Earlier this month, Bill Nolan from KenCrest Centers reflected on the importance of the Americans with Disabilities Act (ADA) to the people our network serves and the work of disability ministry. Today, we are honored to share a reflection from Linda Timmons, the President and CEO of Mosaic, an organization based in Omaha, Nebraska that provides a life of possibilities for individuals with intellectual disabilities, supporting and empowering them in pursuit of their goals. Mosaic, a member of LSA, is an active member of the LSA Disability Network (LSA-DN). This post originally appeared on the Mosaic website on July 23, 2015.
ADA Marks 25th Anniversary:
A Message from Mosaic's President & CEO
Sunday, July 26 will mark the 25th anniversary of the signing of the Americans with Disabilities Act (ADA) of 1990. The ADA was a monumental step to promote full inclusion for people with disabilities. We know that people with disabilities have the same hopes and dreams as others across this great nation. The ADA affirmed the rights of accessibility and workplace accommodation without discrimination.
I have often said that the disability rights movement is akin to the civil rights movement. In fact, the ADA was modeled after the Civil Rights Act of 1964. The notion of equal opportunity for people with disabilities seems natural and right to those of us who are engaged in the ministry of Mosaic because connection and respect are two of our core values. But for the general public, the passage of the ADA was sometimes viewed as a radical idea.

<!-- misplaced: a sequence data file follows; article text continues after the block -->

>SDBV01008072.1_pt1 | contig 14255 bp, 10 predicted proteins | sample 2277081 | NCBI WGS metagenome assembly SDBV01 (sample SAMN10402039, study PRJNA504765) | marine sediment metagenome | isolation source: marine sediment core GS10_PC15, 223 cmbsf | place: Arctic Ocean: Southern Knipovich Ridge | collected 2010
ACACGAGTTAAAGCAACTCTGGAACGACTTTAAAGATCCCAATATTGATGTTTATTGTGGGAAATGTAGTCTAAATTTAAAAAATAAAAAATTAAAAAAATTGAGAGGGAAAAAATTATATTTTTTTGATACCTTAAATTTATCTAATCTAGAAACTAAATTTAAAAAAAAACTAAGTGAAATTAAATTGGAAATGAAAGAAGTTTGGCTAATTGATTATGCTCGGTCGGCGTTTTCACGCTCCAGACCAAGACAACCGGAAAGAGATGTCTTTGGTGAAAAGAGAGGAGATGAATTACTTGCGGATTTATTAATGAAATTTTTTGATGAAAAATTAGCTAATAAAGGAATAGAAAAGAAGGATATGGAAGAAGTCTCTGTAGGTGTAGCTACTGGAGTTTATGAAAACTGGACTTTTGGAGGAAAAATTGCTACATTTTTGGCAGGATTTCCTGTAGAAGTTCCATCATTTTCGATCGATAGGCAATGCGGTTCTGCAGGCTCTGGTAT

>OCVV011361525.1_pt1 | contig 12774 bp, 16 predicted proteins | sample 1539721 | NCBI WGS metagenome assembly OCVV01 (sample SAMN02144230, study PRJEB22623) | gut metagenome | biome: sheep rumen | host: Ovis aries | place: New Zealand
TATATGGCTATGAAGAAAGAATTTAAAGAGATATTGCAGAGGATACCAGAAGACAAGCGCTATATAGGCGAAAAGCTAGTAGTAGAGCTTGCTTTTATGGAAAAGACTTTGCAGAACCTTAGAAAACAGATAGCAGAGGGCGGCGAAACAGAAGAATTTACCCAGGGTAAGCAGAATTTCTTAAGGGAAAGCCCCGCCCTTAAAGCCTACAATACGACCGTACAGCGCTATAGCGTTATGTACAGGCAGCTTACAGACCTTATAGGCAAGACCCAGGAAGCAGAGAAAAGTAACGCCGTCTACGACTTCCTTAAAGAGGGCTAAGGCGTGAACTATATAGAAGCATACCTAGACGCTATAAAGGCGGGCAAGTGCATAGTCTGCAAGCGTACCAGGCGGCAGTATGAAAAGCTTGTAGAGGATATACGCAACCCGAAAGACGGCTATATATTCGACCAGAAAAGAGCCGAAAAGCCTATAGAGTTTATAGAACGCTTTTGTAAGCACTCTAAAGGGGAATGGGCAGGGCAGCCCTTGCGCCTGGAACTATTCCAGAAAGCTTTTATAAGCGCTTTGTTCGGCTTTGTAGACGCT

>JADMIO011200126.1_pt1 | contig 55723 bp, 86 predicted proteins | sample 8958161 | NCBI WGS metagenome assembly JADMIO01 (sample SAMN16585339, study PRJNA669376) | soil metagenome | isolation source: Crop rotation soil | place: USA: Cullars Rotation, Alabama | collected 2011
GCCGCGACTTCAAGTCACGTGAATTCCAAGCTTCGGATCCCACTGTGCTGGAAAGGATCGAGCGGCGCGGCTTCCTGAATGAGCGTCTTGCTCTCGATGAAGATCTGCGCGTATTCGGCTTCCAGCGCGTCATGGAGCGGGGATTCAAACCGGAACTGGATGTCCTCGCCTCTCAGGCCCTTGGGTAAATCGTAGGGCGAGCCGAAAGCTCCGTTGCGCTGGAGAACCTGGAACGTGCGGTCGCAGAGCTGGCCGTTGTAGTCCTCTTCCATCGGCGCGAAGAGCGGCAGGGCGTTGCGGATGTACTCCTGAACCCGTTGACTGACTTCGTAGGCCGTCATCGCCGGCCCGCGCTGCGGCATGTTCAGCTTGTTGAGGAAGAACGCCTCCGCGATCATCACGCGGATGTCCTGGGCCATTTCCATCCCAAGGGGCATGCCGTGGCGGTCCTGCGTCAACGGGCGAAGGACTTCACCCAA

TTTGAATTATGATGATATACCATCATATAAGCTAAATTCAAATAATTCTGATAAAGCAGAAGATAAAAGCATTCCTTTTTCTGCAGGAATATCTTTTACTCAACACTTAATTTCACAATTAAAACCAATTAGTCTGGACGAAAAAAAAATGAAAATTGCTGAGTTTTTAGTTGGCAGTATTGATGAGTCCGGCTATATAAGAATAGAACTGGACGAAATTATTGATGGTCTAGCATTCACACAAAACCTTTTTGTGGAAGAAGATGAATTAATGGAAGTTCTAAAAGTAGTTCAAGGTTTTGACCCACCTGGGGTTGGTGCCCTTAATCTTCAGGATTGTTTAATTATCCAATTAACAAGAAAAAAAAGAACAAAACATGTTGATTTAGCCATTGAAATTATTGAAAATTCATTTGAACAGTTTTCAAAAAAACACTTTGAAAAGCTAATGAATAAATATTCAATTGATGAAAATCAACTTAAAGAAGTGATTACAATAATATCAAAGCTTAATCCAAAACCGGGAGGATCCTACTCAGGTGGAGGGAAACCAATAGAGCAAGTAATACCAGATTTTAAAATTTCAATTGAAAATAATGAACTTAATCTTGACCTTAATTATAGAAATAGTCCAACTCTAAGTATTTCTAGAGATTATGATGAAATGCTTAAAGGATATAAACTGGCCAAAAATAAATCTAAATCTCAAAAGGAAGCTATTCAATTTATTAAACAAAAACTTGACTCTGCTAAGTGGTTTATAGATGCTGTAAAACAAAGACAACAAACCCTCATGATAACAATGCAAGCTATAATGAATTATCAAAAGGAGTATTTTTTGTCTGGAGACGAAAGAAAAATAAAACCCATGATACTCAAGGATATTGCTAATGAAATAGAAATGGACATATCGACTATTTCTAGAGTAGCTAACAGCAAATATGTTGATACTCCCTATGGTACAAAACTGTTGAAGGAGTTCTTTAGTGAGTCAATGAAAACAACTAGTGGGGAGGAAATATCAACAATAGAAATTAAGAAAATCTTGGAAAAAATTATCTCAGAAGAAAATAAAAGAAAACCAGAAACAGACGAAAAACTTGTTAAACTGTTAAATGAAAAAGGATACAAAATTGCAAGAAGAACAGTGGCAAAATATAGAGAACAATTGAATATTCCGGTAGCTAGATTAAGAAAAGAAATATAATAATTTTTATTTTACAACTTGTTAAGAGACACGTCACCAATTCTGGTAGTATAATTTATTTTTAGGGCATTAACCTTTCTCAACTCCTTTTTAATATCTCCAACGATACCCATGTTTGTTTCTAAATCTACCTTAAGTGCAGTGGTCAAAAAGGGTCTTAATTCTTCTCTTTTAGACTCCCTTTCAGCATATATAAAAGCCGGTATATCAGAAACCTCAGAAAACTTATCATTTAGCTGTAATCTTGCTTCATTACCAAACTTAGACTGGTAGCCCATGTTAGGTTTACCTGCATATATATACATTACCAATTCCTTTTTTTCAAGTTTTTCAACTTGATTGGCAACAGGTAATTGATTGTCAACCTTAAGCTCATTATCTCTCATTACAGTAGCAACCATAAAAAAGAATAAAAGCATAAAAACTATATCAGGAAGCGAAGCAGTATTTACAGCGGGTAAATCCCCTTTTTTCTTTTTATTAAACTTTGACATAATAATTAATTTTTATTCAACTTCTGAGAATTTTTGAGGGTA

Mosaic believes in the full inclusion of all people. As part of our little "a" and big "A" advocacy, we bring this issue to the forefront in both big and small ways. The ADA provides protection for people in terms of employment, participation in certain government programs and assures access to things like housing and public spaces.
Curb cuts, grab bars, and wheelchair accessible public transportation help to open doors to a full life in the community. On a symbolic level, they are a good reminder that everyone has the right to participate without added barriers.
The truth is, many of us benefit from changes that promote full inclusion. Parents of young children are grateful for the accessible sidewalks and larger bathroom stalls. Aging baby boomers appreciate ramps instead of steps. If you travel in Europe, you quickly realize how much these adaptations make the environments easier for all of us to access.
Initially many of the changes brought by the ADA were thought to be radical but have now become part of our everyday life. We can only wonder why we didn’t think of them sooner.
President and CEO, Mosaic